Flowers and Bullet Holes

Genuine Heart of Sadness
Genuine Heart of Sadness

Flowers were wedged into bullet holes in the deli window.  This sentence is from a CNN description of the deli where Elliot Rodger shot Christopher Michael-Martinez because he was in the wrong place at the wrong time.  It was that random.  It was that final.

If you drive along the highway in Wyoming or Montana, every few miles there are makeshift altars.  Places where people were killed and their families have paid tribute at the point of departure.  I have always thought that this custom of wedging flowers into bullet holes or tying them to a tree by the highway was incredibly beautiful.  We turn the actual point of departure into a sacred space. We create a shrine to help us remember and honor the life of someone who disappeared in an instant.

All weekend I have been reading the stories of what unfolded in Isla Vista. The sad lonely life of Elliot Rodger, the signs that in hindsight look like a road map of madness.  I think of the police officers who went to his home at his mother’s request and saw nothing but a strange and disenfranchised young man.  In our society, disconnection is not a crime.  I think of how those officers feel as they watch their children play, as they wonder if they could have prevented his carnage.  I think about the parents of the kids whose lives were ended or are forever changed through physical or emotional trauma.

I think about how after Newtown we all swore never again, and yet here we are.  More flowers wedged into bullet holes, more grieving parents, more makeshift altars, more promises that this is it, we will not stand for it anymore.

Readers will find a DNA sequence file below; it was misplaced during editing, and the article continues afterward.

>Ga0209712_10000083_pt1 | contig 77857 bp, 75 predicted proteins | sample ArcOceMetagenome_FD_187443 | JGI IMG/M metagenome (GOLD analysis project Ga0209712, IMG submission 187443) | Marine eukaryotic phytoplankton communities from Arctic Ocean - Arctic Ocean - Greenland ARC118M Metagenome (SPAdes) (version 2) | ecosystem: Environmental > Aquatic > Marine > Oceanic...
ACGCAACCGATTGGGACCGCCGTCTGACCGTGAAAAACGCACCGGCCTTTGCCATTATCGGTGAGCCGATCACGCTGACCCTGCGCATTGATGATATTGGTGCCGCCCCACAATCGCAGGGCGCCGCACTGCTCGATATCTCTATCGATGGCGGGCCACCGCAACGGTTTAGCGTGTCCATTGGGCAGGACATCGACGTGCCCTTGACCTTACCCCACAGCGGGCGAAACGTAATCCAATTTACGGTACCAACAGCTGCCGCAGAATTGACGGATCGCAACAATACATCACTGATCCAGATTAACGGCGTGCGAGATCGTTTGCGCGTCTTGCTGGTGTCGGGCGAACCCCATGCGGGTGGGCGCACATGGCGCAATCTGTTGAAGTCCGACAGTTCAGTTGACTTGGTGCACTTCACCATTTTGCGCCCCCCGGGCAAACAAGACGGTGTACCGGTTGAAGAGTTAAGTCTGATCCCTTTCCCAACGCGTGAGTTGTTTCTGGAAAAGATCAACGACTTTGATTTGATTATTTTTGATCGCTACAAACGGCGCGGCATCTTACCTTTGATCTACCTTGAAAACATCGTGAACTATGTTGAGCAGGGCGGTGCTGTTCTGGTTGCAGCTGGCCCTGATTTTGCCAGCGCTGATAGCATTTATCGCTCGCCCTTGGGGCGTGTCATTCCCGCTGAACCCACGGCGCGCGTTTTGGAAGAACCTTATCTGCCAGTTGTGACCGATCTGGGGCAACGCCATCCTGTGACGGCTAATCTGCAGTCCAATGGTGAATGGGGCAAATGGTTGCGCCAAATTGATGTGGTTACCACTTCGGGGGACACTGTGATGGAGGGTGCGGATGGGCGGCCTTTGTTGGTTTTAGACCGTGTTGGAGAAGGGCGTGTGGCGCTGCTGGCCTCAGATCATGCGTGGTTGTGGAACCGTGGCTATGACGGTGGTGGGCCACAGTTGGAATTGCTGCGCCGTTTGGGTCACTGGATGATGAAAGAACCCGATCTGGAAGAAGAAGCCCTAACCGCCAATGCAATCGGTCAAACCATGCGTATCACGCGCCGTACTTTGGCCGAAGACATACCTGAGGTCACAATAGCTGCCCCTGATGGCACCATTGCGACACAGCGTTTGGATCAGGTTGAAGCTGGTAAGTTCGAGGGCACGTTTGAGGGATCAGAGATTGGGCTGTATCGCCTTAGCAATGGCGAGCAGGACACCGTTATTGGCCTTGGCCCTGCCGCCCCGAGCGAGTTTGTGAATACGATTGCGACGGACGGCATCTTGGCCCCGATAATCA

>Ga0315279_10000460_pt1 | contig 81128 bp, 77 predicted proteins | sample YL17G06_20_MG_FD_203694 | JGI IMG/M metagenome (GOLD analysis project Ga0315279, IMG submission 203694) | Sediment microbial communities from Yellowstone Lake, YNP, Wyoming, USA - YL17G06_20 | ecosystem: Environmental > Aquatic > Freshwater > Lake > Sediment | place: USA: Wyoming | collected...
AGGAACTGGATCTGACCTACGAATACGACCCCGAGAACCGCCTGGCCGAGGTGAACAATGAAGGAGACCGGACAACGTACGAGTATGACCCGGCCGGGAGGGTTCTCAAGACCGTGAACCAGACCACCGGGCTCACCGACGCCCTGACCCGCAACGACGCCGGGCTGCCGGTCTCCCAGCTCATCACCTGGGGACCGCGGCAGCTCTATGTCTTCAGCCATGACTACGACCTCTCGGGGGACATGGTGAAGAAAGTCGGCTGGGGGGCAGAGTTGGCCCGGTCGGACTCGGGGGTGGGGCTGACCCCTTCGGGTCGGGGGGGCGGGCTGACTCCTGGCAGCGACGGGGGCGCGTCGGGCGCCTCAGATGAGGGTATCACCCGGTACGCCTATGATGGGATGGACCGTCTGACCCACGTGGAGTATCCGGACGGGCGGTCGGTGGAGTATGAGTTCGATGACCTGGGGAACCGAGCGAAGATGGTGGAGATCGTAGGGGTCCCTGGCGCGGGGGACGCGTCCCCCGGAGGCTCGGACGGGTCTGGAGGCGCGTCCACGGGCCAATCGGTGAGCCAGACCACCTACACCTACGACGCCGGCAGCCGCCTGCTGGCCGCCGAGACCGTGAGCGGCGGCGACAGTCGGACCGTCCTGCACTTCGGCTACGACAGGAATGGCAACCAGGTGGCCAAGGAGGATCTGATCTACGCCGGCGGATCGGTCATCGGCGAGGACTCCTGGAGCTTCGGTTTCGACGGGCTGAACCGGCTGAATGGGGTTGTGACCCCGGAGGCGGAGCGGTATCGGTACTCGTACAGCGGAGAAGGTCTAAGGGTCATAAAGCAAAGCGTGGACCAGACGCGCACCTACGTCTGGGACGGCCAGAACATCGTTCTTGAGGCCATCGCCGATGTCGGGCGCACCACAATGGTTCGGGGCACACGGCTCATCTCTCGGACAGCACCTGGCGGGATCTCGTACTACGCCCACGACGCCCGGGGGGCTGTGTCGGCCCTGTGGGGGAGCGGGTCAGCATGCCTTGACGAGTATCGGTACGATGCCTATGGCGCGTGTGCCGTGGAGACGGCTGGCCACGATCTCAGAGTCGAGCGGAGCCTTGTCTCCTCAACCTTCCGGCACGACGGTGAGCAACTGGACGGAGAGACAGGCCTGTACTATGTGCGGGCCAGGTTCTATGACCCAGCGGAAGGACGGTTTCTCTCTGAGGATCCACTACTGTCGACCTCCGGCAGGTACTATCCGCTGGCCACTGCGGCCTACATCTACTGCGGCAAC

We live in a country where it is easier to buy a gun than to access appropriate mental healthcare. Where young people move far away from their families and can spiral out of control well beyond the reach of support. Until they commit a crime, their families are almost powerless to have them hospitalized. Just ask James Holmes’ parents, whose son dressed like the Joker and slaughtered people in a movie theater.

Our lives are as fragile as the window of the deli.  They are held in place by the structures we create, but in the blink of an eye it can all be shattered.  Let your heart hurt over what happened at UCSB.  Don’t second guess the parents or the authorities; we always do this as if to assure ourselves that if we were in the same situation we would have done something differently.  Just spend a few minutes today really sitting with what it means to have to wedge flowers in bullet holes.

I hope that this is the last time. I hope that we are finished with altars outside schools and along our city streets and highways. It is time to be horrified and not become distracted.  It is time to make changes in the way we treat each other, especially our most vulnerable. Rather than arming teachers, let’s train them to properly identify and support kids on the outskirts.  We come together in times of tragedy, every day there are images of students leaning on each other for support.  What if we could be that open and loving towards each other without having to have our hearts broken first.

In Shambhala Buddhism there is a teaching, Genuine Heart of Sadness. It describes the experience of being awake enough to feel deeply and compassionately for all beings.  That is what we need right now.